Meat consumption is at an all-time high, which would seem to be an encouraging sign for the industry. The average American is currently eating about 140 pounds of meat each year, compared to 120 in the 1970s.[1] Additionally, the number of vegans or vegetarians in the past 20 years has not increased.

However,  regular meat sales have been slowing down, with only a 3% increase in sales in 2019, while plant-based meats saw a growth of 18.4%.[2] Additionally, it is estimated that the United States has reached peak meat consumption, and consumption rates will begin to decline.[3] Restaurants must be anticipating this trend as well, with many coming out with meat-imitation products such as Burger King and White Castle launching impossible burgers in 2019 and 2018 respectively.[4] Major meat producers are even hopping on the plant-based meat trend, despite meat imitation products competing with their own products. Tyson, Nestle, Smithfield, Hormel, and Perdue have all launched their own versions of plant-based meat in an attempt to capture sales from the growth of these products and diversify their products in case meat sales decline.[5] Tyson also created a venture capital arm to invest in the future of meat, and have investments in plant-based seafood, plant-based meat, and lab-grown meat.[6] While it is unlikely that meat is going to disappear anytime soon, these investments from meat companies tell that it is likely that plant-based meat will be stealing more meat customers.

These trends in the meat and alternative meat industry seem a bit confusing considering that the United States has not seen a growth in the number of fully plant-based eaters. Younger consumers are mostly responsible for this, as they are more likely to eat less meat a few times a week without fully committing to being vegetarian or vegan. Studies have found that close to half of Millennials and Gen Z consume plant-based meat at least once a month, compared to 1/5th of people older than 55.[7] Apparently, 70% of people worldwide are trying to eat less meat, and Millenials are largely responsible for this as they have increasing concerns over health, climate change, and animal rights.[8] As Millennials and Gen Z begin to make up a larger portion of the United States population, these trends will have an even larger impact.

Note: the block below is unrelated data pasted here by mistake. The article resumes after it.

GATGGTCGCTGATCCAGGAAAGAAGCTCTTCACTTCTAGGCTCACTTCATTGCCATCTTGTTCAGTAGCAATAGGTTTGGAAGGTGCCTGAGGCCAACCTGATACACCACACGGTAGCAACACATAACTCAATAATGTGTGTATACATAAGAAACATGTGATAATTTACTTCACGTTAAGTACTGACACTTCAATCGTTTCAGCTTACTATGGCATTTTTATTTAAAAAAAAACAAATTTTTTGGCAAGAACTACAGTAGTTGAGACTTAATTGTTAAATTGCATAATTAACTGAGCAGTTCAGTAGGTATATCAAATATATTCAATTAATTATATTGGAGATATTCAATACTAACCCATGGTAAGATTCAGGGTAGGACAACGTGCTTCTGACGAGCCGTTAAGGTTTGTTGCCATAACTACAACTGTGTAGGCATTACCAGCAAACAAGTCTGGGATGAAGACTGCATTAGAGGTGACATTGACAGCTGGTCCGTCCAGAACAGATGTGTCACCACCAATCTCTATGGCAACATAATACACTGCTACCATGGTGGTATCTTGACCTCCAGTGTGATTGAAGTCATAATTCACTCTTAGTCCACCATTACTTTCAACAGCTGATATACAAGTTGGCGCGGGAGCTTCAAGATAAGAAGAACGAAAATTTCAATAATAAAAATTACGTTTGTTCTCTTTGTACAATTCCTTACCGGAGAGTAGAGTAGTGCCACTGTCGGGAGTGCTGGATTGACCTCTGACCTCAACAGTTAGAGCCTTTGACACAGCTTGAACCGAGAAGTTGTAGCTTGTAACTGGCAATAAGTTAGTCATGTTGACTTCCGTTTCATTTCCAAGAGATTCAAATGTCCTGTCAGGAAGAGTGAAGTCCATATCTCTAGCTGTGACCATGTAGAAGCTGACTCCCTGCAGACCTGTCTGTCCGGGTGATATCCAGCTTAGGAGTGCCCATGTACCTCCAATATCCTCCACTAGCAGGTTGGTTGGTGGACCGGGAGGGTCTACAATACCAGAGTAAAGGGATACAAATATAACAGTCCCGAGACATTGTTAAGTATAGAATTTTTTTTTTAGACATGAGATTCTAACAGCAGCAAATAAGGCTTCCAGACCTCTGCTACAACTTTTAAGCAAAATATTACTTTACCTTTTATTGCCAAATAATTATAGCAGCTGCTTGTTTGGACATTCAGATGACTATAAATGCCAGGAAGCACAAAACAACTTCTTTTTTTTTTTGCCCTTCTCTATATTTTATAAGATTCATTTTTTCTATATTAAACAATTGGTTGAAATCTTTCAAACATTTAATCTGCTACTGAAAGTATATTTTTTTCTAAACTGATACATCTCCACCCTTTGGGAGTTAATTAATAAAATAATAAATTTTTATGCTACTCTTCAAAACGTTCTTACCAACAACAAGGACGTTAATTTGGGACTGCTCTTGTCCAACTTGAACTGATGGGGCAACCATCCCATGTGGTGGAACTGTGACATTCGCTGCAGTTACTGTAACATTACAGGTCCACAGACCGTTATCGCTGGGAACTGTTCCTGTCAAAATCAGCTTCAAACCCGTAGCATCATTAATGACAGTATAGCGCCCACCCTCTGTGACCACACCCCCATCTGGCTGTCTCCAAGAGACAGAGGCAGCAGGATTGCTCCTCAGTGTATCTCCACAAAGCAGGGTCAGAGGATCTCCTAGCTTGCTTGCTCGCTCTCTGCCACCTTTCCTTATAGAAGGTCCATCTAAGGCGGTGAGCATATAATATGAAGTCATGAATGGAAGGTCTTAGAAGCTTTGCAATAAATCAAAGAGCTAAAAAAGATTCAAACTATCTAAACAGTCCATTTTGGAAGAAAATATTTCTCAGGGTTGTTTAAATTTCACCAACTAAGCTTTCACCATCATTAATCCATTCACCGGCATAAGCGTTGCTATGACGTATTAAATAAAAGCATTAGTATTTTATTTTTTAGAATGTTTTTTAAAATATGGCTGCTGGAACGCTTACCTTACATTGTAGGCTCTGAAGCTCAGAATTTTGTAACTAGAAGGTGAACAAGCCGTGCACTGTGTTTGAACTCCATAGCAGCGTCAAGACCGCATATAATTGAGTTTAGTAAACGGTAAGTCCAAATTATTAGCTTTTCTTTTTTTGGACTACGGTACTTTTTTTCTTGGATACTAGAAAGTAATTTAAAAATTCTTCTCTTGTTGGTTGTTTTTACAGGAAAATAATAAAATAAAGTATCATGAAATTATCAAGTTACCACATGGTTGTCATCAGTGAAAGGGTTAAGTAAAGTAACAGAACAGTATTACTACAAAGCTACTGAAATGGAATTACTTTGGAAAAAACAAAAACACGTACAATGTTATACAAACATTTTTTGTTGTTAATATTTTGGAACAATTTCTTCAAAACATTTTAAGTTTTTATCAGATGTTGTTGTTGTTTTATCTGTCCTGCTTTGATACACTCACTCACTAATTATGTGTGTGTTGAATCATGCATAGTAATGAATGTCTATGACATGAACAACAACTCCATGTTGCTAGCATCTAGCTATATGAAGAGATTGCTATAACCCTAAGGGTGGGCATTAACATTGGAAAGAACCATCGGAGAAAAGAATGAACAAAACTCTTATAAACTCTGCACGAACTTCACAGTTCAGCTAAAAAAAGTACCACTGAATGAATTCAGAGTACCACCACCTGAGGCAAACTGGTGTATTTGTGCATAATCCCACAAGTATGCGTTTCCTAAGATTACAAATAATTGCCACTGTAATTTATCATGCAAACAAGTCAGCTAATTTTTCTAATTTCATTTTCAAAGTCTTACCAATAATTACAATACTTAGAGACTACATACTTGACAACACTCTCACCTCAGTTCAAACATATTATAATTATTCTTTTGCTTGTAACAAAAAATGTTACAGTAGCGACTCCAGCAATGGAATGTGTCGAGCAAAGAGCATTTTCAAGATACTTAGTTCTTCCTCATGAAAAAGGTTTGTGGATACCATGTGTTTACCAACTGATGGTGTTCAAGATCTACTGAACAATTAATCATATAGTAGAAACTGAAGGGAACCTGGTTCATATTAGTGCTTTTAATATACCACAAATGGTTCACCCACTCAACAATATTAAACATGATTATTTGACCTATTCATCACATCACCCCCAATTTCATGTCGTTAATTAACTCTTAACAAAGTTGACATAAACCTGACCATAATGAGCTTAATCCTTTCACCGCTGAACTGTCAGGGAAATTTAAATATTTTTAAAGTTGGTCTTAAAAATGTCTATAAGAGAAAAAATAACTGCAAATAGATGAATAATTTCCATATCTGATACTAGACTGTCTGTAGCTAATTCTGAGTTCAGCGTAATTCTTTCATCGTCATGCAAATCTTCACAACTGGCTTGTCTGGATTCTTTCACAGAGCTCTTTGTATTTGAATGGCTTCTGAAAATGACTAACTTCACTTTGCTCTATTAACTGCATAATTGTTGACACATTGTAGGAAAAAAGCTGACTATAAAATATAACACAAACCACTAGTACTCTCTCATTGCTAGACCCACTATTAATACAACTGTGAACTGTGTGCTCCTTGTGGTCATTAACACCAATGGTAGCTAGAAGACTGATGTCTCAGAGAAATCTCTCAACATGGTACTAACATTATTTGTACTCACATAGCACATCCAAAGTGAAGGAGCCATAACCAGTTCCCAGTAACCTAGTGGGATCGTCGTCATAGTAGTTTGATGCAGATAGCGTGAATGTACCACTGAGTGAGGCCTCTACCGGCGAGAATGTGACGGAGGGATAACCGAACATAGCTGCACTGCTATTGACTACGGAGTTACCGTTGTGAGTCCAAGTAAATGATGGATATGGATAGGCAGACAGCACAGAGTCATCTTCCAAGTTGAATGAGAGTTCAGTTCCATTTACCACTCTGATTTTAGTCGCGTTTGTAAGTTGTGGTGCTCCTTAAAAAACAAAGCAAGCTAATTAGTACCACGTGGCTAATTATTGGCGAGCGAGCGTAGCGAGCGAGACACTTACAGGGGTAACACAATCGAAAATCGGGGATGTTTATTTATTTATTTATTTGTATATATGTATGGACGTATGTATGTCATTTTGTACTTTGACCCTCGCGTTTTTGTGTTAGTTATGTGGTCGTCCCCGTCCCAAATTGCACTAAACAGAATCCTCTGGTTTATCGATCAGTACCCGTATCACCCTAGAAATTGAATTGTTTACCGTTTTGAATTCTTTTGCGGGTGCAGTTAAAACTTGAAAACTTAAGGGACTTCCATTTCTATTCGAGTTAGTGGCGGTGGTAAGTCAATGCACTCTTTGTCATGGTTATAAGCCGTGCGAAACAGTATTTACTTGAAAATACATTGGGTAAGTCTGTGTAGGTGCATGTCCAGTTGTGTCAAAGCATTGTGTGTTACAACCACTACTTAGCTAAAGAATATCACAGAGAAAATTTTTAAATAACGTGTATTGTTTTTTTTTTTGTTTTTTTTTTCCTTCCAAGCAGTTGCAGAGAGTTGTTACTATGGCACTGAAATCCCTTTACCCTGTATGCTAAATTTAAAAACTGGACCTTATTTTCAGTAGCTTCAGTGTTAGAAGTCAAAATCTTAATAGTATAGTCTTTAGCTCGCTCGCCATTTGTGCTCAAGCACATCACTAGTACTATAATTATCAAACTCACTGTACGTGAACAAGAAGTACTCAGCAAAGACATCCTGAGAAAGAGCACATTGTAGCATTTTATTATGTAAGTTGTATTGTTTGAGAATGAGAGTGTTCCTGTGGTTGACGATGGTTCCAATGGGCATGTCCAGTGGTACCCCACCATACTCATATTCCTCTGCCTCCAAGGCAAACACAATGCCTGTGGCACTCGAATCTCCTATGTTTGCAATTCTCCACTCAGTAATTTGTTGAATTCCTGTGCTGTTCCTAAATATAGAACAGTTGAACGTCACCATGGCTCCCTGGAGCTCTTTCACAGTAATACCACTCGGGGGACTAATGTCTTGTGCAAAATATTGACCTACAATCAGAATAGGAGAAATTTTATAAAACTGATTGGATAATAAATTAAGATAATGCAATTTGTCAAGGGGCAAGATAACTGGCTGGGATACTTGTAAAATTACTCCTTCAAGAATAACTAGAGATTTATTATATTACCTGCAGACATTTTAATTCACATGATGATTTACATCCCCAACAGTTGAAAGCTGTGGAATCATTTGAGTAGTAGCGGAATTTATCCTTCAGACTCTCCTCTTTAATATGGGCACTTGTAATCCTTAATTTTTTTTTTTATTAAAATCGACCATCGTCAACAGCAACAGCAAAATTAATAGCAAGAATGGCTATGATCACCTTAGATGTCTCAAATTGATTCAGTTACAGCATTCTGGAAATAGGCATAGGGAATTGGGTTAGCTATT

Beyond Meat, a former company in Tyson’s portfolio and a maker of realistic plant-based meat is a prime example of this as 93% of their consumers also consume real meat. Beyond Meat developed their burger with extensive research to try and imitate the taste, texture, and look of a real burger as closely as possible.[9] Evidentially, the design of the Beyond Burger is an attempt to get more meat-eaters willing to use plant-based options, at least some of the time, and it’s working. Plant-based meat sales are expected to rise to $6.4 billion by 2023. The founder of Beyond Meat also has an optimistic view: “I think plant-based meat will overtake animal protein as the main source of meat… I do believe it will happen in my lifetime.”[10]











Author: Marta Rohner